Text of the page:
The reasons for the failure of “sales culture implementation” are numerous and you cover them very well. (We should ask, “Can we implement culture at all?”)
    Community and regional FI brands have become increasingly high-minded. Serving your best interests…taking a long-term view to your financial success…our community’s financial health, etc. These can be compelling public promises, but they don’t survive a “sales experience.”
    Today, consumers are begging for authentic, honest and transparent financial services. And virtually all FI’s promise to deliver the same. Few even make a effort to demonstrate what these promises mean! And consumers are not fooled. Applying traditional sales training to community and regional FI brands is a recipe for disaster and even digital channels will not save us.

  12. Your comment that “strategy isn’t just about what you sell — it also encompasses how you sell and how you deliver what you sell” reminded me of my experience many moons ago when I attempted to sell warehouse pallets to purchasing agents. I talked and talked and talked them into buying my product and then kept right on talking and talked them back out of buying. I was probably the world’s worst pallet salesman.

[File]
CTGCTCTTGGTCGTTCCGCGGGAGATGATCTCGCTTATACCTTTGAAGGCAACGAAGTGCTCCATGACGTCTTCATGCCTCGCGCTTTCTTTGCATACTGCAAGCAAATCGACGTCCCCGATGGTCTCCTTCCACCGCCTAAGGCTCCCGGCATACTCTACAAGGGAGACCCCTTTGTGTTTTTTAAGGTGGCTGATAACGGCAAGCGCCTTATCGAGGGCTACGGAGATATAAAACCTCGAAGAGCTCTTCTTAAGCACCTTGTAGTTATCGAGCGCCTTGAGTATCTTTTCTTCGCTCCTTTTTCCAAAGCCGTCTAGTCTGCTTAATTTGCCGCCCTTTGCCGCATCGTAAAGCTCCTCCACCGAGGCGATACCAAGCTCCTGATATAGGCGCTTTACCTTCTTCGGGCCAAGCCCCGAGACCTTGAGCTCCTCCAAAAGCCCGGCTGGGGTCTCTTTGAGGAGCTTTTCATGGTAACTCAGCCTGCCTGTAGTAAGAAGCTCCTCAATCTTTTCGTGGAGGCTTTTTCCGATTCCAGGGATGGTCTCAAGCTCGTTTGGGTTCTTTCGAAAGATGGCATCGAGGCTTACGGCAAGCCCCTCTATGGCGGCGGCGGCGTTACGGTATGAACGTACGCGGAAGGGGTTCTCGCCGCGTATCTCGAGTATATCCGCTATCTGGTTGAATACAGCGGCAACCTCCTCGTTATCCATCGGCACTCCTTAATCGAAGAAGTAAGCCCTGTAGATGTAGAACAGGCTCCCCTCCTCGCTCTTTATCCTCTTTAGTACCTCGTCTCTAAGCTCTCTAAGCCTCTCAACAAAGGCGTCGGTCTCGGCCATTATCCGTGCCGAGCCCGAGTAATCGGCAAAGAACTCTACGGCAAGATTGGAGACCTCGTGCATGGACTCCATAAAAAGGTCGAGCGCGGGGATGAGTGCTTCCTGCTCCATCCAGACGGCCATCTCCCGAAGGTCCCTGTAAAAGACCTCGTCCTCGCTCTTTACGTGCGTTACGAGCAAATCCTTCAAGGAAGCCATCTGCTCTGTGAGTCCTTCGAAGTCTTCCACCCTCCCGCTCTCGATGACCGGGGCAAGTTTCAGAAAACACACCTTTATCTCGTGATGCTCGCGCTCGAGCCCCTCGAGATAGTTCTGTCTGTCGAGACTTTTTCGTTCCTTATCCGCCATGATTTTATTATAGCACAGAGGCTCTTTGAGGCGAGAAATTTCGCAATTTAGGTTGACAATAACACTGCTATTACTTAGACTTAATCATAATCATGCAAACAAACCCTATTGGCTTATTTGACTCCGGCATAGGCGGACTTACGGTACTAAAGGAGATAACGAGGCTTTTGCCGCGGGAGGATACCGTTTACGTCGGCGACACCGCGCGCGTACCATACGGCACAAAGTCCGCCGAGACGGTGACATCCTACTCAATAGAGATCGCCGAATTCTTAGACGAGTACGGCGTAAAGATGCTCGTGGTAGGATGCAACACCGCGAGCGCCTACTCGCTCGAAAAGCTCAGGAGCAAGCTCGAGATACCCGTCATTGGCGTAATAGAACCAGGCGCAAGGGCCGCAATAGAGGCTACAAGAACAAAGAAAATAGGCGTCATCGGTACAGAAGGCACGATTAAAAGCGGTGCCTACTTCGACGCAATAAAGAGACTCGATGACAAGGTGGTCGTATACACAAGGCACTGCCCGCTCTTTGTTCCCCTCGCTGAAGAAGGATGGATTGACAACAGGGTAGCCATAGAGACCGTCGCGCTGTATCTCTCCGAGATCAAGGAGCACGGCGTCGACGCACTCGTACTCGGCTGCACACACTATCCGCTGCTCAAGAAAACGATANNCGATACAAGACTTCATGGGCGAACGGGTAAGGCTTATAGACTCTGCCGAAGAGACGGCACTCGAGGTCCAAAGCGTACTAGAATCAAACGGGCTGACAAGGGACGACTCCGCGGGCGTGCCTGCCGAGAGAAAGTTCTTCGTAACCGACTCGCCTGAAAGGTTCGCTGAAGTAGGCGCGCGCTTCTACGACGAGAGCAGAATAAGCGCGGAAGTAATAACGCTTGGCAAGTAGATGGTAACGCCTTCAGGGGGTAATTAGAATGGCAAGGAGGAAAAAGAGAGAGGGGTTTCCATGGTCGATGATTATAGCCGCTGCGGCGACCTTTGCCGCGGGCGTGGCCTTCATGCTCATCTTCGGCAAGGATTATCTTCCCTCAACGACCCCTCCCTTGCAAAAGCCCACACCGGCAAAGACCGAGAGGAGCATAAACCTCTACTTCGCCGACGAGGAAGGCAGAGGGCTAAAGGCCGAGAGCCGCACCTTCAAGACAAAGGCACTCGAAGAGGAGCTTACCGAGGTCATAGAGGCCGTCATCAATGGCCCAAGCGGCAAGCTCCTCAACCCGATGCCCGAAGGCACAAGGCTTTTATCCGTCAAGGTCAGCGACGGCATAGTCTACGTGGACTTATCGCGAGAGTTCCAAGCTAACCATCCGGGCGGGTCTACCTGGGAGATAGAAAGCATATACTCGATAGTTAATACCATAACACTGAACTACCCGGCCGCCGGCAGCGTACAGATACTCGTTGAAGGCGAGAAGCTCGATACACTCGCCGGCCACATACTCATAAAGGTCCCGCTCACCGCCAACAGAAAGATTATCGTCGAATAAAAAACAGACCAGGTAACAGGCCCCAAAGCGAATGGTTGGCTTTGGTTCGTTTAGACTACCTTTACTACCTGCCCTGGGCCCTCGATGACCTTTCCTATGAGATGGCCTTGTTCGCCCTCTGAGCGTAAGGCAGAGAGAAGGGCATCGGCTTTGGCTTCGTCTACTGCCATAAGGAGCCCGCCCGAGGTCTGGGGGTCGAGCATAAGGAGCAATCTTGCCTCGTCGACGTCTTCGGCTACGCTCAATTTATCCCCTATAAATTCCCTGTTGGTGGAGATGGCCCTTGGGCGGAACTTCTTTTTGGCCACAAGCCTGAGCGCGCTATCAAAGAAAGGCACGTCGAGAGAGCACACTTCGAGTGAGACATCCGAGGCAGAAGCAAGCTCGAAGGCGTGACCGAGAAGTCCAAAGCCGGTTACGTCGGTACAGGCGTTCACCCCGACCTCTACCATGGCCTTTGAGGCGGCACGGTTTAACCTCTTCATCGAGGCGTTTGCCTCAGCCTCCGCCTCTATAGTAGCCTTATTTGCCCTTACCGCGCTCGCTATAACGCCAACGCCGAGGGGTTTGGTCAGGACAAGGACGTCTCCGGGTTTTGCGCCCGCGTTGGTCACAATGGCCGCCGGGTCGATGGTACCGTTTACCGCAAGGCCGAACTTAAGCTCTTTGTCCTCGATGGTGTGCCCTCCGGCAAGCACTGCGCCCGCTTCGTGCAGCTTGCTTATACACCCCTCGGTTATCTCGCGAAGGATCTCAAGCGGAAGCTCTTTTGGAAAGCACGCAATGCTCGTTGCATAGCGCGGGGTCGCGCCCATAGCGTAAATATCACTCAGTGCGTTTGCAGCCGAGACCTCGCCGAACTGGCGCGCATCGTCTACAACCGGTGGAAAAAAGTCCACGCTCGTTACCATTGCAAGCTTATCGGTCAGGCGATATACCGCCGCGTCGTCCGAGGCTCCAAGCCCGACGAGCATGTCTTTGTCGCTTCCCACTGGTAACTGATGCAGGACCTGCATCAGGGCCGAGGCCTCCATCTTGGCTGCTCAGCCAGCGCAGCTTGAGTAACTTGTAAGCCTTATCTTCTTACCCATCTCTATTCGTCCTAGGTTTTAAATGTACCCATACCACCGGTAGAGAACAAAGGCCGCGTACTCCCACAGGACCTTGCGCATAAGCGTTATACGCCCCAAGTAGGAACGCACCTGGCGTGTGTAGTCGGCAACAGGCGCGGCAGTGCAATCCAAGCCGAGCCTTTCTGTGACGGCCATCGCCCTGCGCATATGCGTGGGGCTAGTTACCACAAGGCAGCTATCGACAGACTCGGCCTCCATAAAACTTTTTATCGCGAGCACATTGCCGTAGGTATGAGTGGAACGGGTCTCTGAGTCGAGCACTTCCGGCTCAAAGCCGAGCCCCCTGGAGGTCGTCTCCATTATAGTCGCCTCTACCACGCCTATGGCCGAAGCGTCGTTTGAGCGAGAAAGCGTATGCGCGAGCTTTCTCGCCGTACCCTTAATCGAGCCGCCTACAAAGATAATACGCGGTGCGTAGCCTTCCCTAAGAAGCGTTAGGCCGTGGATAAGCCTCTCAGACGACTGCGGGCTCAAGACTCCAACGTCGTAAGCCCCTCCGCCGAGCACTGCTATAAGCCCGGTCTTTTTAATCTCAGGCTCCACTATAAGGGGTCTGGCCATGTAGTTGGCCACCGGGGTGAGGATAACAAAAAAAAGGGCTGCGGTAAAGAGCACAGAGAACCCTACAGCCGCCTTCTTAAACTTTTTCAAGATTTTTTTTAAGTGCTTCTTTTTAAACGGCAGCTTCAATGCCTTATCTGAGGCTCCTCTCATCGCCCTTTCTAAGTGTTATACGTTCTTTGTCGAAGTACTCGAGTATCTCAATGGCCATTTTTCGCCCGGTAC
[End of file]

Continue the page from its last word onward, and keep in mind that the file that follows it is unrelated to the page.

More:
I moved from there to selling books for one of what are now the Big Five publishers, and I was a great book salesperson. It was all about working in a different culture. You say, “I bet that…your…sales people are NOT paid to ‘listen and determine’ but are paid to SELL.” Why can’t you do both?

    I didn’t listen at all when talking to purchasing departments; all I did was talk. With books, though, I learned to listen — a lot. I actually had conversations with book buyers about books, authors, and the publishing industry — long conversations. And it paid off. My sales in Ohio, Indiana, and Kentucky, states not generally known as big book markets, were second only to those in Manhattan, the country’s largest book market.